Published on July 28th, 2011 | by Jeff McIntire-Strasburg6
Urban Agriculture in Chicago
Editor’s note: this post is a part of our series on successful urban farming initiatives in the United States.
While much green development over the past decade or so has happened on the coasts, Chicago has demonstrated to the rest of the US that flyover country has plenty to contribute on this front, also. Mayor Richard Daley’s push for green roofs in the city became symbolic of his efforts to make the Hog Butcher of the World the greenest city in America; new mayor Rahm Emanuel has continued and even expanded upon his predecessor’s efforts.
Sustainable development and urban agriculture go hand-in-hand, and Chicago’s taken some very innovative steps towards increasing food production within the urban core, and recognizing the social and environmental benefits that come from inner city farming. Among the examples of the city’s successful embrace of urban agriculture:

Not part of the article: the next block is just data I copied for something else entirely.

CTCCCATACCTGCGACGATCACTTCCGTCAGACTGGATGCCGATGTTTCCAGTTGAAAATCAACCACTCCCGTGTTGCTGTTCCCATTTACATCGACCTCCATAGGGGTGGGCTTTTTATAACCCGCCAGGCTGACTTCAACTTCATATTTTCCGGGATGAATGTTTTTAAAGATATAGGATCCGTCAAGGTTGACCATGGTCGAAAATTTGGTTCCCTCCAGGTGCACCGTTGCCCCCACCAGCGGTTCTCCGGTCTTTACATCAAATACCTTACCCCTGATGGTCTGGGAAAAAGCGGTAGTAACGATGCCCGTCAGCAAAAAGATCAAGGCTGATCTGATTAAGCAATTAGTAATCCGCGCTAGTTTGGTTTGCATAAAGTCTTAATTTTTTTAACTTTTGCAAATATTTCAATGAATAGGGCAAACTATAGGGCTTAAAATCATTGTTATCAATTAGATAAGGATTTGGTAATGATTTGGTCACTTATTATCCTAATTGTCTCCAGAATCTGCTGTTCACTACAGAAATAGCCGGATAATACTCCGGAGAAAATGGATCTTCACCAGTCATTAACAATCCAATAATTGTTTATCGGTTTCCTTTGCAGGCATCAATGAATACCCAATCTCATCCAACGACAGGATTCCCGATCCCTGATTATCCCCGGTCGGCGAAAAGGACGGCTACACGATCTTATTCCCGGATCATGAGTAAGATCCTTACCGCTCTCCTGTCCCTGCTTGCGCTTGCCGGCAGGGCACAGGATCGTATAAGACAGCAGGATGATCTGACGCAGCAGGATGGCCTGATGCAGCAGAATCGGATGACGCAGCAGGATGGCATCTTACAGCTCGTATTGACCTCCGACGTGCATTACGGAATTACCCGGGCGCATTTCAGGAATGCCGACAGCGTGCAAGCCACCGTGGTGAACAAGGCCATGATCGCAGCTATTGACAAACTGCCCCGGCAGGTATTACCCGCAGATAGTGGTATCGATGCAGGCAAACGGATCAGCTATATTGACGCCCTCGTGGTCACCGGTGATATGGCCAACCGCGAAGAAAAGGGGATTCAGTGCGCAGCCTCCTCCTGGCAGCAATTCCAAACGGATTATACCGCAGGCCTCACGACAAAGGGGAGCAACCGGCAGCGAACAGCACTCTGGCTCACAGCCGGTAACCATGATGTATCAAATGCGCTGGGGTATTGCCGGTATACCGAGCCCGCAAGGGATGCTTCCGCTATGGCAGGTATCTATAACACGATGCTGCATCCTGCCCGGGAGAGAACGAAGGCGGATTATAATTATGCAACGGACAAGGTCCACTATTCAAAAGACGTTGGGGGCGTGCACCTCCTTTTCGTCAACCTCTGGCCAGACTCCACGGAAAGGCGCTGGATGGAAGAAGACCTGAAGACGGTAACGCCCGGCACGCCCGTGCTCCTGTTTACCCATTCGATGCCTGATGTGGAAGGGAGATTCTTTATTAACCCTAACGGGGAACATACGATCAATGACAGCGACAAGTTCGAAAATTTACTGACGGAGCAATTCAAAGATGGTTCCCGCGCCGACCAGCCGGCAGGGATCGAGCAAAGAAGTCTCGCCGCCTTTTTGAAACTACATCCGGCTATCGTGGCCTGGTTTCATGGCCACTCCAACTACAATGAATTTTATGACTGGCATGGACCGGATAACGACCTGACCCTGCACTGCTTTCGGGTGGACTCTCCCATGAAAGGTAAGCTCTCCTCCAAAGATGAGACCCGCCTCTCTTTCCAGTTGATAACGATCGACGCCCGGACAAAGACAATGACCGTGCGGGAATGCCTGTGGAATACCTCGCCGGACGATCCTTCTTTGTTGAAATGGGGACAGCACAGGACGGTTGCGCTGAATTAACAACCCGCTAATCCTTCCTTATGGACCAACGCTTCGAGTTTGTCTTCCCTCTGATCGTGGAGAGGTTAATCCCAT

- The presence of Advocates for Urban Agriculture, an umbrella group that guides the city forward in its efforts to create productive green spaces, and to open up the educational and economic opportunities that accompany urban farming.
- The establishment of several rooftop farms, including the restaurant Uncommon Ground’s certified organic growing space on the top of its own building, and The Gary Comer Youth Center Roof Garden in the Grand Crossing neighborhood (which won an honorable mention from the American Society for Landscape Architects).
- The presence of many, many urban agricultural sites. I couldn’t find an exact, or even an approximate number; the city does have over 600 community gardens in total, though. Some of the urban farms include the Resource Center’s City Farm, which borders the Cabrini-Green and Gold Coast neighborhoods, five separate farms operated by Milwaukee-based Growing Power, and many others (which you’ll get to see in a minute).
- Active local government support: just this week, Mayor Emanuel introduced a proposed ordinance “to expand community gardens and urban farms to promote economic development, job creation and increase access to healthy food options in food deserts.”
Once again, I’m just scratching the surface. To get a little more depth, take a look at this video produced by the Chicago Botanic Garden in 2009:
I know we’ve got friends in Chicago… so please tell us what we’ve missed!
Next: Kansas City